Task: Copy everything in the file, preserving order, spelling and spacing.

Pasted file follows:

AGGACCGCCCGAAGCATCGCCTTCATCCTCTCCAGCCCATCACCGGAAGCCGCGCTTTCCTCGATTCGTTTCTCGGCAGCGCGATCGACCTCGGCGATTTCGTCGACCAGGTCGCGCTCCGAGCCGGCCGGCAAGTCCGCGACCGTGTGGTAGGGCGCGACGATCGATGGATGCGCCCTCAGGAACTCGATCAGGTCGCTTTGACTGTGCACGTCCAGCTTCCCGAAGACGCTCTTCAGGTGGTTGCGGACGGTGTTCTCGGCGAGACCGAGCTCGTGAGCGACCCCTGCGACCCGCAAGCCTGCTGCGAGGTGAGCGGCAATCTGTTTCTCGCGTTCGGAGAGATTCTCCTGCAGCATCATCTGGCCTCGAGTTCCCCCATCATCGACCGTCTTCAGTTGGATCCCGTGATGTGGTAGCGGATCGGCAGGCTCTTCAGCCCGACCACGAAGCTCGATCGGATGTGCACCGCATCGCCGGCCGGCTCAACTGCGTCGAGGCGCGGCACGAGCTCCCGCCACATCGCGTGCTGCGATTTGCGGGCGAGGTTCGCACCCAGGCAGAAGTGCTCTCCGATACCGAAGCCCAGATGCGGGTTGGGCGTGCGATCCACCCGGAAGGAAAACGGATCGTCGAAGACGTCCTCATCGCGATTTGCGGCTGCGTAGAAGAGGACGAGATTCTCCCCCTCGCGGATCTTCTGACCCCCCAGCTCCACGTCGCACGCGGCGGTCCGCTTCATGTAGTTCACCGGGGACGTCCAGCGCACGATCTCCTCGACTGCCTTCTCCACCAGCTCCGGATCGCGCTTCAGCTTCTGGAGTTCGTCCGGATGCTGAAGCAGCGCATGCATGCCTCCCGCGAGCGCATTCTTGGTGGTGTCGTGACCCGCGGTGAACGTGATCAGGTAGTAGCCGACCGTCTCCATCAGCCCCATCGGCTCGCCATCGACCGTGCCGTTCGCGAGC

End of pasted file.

AGGACCGCCCGAAGCATCGCCTTCATCCTCTCCAGCCCATCACCGGAAGCCGCGCTTTCCTCGATTCGTTTCTCGGCAGCGCGATCGACCTCGGCGATTTCGTCGACCAGGTCGCGCTCCGAGCCGGCCGGCAAGTCCGCGACCGTGTGGTAGGGCGCGACGATCGATGGATGCGCCCTCAGGAACTCGATCAGGTCGCTTTGACTGTGCACGTCCAGCTTCCCGAAGACGCTCTTCAGGTGGTTGCGGACGGTGTTCTCGGCGAGACCGAGCTCGTGAGCGACCCCTGCGACCCGCAAGCCTGCTGCGAGGTGAGCGGCAATCTGTTTCTCGCGTTCGGAGAGATTCTCCTGCAGCATCATCTGGCCTCGAGTTCCCCCATCATCGACCGTCTTCAGTTGGATCCCGTGATGTGGTAGCGGATCGGCAGGCTCTTCAGCCCGACCACGAAGCTCGATCGGATGTGCACCGCATCGCCGGCCGGCTCAACTGCGTCGAGGCGCGGCACGAGCTCCCGCCACATCGCGTGCTGCGATTTGCGGGCGAGGTTCGCACCCAGGCAGAAGTGCTCTCCGATACCGAAGCCCAGATGCGGGTTGGGCGTGCGATCCACCCGGAAGGAAAACGGATCGTCGAAGACGTCCTCATCGCGATTTGCGGCTGCGTAGAAGAGGACGAGATTCTCCCCCTCGCGGATCTTCTGACCCCCCAGCTCCACGTCGCACGCGGCGGTCCGCTTCATGTAGTTCACCGGGGACGTCCAGCGCACGATCTCCTCGACTGCCTTCTCCACCAGCTCCGGATCGCGCTTCAGCTTCTGGAGTTCGTCCGGATGCTGAAGCAGCGCATGCATGCCTCCCGCGAGCGCATTCTTGGTGGTGTCGTGACCCGCGGTGAACGTGATCAGGTAGTAGCCGACCGTCTCCATCAGCCCCATCGGCTCGCCATCGACCGTGCCGTTCGCGAGC